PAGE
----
Anthropology of Religion
Witchcraft among the Azande is an integral part of everyday life. From highly involved communal practices to individual daily life, witchcraft and such happenings can take place at any time and to anyone. During his time among the Azande, Evans Pritchard originally thought of the Azande’s belief in witchcraft as naïve, believing that all mishaps were caused by bewitchment instead of taking personal responsibility. I personally find this interesting as it is a fine example of how people universally do not typically take responsibility for their misfortunes; instead they blame it on another. Why is this? Well, think to yourself, have you ever been stuck in traffic cursing at everyone else’s poor driving? The answer is probably yes because most people do not turn inwards towards themselves to see a potential problem. This is because we are sensory beings designed to sense and experience the world outside of ourselves. Turning inwards and seeing ourselves as the problem naturally is not something we as individuals do, this takes years or even a lifetime of fulfillment and maturity to realize. But this is further than I want to take us for now. Let us get back to our authors interpretation of Azande witchcraft and how his understanding of this topic changed the more time he spent among the Azande people.
The author notes that a common argument to mishaps taking place among the Azande is that witchcraft is the only explanation, since the Azande take numerous precautions to certain things and yet misfortunes still take place. For example, a young boy who despite knowing there are bushes to watch out for when walking still happens to stub his toe. The young boys argument is that if all precautions were made and that he knew to watch out for such mishaps, how then could stubbing his toe take place? It must be witchcraft the young man argues. Or when an expert potter who spends much time in finding only the best clay to kneed with, and constructing his pottery carefully and heating it to bake in a slow fire; such careful craftsmanship could never lead to their pot’s breaking, it must therefore be witchcraft if the pot’s break, the Azande would argue. Witchcraft among the Azande, Evans Pritchard Wintrich III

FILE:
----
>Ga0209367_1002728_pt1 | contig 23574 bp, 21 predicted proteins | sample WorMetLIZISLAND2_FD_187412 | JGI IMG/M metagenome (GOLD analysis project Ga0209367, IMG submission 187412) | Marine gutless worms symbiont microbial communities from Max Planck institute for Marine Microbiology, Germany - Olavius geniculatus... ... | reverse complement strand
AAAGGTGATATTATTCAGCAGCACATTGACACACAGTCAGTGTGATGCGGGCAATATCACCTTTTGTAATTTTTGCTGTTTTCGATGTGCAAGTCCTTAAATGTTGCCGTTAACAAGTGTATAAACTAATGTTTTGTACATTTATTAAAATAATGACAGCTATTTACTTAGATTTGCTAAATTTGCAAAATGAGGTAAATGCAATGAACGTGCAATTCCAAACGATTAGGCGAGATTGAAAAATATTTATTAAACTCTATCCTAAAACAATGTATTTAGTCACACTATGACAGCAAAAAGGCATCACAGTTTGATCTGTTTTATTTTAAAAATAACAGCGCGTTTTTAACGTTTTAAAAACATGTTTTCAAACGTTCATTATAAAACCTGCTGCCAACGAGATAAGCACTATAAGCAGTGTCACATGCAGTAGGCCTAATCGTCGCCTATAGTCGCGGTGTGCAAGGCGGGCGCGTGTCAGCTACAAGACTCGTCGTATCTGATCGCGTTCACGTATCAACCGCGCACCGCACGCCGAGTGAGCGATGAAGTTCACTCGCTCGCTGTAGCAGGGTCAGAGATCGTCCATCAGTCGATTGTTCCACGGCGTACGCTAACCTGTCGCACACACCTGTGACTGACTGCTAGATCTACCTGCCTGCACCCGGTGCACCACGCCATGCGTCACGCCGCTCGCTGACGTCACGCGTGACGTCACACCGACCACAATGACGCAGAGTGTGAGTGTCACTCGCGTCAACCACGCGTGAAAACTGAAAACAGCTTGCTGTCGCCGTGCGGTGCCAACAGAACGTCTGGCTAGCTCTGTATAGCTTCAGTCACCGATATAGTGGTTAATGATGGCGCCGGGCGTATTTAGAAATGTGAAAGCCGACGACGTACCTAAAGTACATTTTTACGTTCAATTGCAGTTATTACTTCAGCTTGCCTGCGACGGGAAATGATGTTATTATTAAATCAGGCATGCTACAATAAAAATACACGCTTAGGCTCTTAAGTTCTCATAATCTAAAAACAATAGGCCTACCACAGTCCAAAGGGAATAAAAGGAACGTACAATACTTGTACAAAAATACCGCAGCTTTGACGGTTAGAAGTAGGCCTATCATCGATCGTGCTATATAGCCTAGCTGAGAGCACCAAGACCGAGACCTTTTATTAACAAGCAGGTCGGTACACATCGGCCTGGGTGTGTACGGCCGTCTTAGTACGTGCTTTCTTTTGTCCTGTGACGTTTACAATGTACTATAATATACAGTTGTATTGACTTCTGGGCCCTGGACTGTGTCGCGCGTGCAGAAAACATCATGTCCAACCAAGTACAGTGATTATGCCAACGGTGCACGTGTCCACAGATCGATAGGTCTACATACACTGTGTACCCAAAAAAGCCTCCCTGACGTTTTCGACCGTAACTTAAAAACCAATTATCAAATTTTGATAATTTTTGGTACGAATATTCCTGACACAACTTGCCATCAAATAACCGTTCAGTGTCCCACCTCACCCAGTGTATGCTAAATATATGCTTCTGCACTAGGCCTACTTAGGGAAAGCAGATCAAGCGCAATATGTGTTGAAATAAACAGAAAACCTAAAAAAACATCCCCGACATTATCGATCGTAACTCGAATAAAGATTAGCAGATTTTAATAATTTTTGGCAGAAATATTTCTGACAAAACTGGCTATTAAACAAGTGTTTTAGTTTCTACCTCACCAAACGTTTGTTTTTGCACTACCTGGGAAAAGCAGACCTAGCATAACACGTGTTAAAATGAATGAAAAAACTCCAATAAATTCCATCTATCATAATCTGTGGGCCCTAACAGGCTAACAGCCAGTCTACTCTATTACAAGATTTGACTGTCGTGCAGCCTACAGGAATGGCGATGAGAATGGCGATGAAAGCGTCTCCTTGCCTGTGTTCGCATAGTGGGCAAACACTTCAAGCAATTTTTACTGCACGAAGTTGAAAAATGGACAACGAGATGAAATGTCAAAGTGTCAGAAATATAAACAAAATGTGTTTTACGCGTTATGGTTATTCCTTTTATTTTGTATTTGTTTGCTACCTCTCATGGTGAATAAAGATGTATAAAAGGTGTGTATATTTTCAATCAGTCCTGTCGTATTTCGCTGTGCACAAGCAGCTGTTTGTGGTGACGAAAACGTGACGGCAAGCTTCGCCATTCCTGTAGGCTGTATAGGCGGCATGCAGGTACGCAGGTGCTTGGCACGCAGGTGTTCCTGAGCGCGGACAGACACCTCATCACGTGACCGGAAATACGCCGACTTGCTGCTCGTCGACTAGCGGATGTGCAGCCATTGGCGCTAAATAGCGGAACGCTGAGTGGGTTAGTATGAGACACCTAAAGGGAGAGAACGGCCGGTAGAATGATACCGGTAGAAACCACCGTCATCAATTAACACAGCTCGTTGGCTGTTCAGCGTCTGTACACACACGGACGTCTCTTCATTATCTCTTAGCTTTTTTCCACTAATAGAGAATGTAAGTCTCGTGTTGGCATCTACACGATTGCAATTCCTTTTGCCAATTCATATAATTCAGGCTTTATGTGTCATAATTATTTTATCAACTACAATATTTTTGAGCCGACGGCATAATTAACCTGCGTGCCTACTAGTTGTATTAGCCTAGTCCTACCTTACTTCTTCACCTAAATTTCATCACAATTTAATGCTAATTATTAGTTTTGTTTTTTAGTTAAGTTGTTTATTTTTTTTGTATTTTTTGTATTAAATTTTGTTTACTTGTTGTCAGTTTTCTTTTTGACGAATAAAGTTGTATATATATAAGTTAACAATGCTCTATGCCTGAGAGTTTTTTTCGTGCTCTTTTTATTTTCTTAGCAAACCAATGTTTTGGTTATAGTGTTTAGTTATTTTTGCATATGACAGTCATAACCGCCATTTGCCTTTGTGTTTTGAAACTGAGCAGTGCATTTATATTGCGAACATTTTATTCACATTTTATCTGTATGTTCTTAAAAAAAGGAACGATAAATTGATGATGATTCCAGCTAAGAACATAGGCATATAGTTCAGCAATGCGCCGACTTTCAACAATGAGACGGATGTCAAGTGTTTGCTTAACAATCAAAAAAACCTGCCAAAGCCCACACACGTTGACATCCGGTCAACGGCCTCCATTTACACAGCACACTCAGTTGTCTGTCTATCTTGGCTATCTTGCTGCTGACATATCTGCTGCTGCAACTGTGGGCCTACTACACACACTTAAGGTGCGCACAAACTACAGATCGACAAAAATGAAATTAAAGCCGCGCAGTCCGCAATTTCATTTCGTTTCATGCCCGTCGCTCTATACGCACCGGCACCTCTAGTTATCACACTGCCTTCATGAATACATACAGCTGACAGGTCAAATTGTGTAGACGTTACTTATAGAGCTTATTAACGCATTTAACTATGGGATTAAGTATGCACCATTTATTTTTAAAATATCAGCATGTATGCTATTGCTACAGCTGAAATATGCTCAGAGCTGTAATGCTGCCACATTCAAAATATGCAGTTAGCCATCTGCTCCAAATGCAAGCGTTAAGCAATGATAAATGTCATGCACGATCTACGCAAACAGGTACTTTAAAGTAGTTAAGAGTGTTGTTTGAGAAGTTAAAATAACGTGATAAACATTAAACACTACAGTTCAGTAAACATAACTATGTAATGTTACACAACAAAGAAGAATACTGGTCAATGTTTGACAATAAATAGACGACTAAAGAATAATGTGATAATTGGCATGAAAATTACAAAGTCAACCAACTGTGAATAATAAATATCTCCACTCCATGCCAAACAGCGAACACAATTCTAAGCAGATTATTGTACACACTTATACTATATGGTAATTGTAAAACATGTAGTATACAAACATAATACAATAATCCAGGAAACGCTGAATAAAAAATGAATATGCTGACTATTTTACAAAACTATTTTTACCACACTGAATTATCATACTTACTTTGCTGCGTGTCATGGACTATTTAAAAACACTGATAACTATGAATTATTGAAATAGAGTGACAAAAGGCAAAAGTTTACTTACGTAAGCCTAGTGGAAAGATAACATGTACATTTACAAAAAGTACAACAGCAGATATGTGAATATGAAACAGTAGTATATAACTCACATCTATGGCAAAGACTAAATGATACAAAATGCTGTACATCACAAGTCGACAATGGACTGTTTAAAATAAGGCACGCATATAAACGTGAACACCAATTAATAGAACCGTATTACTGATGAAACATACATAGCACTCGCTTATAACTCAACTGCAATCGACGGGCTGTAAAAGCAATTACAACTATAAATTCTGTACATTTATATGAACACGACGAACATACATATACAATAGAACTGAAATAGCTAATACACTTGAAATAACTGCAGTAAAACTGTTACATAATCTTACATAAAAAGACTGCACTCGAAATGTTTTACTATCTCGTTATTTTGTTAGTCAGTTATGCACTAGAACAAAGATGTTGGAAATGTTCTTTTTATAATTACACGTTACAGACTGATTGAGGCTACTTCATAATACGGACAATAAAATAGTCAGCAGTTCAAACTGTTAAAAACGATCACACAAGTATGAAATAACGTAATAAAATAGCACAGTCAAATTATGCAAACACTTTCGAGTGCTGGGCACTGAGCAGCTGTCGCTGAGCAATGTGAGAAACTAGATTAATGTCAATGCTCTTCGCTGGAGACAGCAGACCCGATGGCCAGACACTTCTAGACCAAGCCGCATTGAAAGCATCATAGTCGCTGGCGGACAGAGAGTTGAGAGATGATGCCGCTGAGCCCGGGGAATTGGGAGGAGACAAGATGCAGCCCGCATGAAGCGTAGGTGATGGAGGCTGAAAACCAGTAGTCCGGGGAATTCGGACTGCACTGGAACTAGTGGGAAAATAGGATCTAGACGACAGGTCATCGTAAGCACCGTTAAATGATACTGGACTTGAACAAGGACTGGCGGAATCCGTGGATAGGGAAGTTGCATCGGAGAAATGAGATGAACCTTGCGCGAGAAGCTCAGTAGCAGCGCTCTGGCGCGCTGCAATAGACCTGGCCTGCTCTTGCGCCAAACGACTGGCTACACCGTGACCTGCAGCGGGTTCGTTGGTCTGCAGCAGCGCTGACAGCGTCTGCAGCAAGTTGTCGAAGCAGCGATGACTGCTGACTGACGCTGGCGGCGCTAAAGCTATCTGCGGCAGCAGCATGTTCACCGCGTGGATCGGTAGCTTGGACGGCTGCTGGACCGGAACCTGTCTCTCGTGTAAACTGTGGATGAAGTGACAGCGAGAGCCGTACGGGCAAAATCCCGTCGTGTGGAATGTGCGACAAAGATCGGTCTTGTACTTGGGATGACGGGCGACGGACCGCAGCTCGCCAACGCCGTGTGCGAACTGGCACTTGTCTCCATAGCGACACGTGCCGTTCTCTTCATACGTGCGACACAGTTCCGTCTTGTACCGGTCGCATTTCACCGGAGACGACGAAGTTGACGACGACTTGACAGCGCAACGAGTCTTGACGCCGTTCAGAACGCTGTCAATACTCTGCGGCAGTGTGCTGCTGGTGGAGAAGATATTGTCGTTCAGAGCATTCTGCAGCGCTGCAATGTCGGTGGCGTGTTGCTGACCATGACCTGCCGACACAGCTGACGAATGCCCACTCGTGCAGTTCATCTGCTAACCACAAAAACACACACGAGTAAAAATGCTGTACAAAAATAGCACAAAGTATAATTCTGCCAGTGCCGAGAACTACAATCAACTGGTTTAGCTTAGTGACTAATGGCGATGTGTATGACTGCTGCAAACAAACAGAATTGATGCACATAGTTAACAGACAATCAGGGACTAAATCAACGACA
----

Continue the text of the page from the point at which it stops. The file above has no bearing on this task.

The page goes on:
suggests, seems to be something that happens to someone after careful measures to do something are made and yet the individual still sustains misfortune and injury. Logically this sounds like a reasonable argument, but to me I would suggest that such misfortunes occur because accidents happen and are not necessarily caused by witchcraft. However, this of course is my etic interpretation of witchcraft among the Azande since I do not believe in witchcraft. The Azande, however, do believe in witchcraft, so what then is the emic meaning of witchcraft among Azande culture? Let’s get back to our authors study of the Azande.
Our author uses an analogy; to the Azande, witchcraft attempts to explain specific phenomena that are not universal truths, such as fire’s universal truth as being hot versus its specific characteristic of potentially burning you. Fire’s hotness is not owed to witchcraft because hotness is fire’s nature. Therefore, it is fire’s universal quality to burn, but not to burn you. Being burned by fire may never happen to you, our author tells us, but to the Azande to be burned by fire, as being burned by fire is not fire’s universal quality, must then be caused by bewitchment. So what then does it mean to be bewitched, and how does someone come to be bewitched? An interesting puzzle arises from this question. Suppose you have a granary that has termite damage in the support beams, and on a hot day part the community seeks shelter from the hot sun under this granary. Should the granary fall, the Azande argue, would be caused by witchcraft. The argument is this; “We say...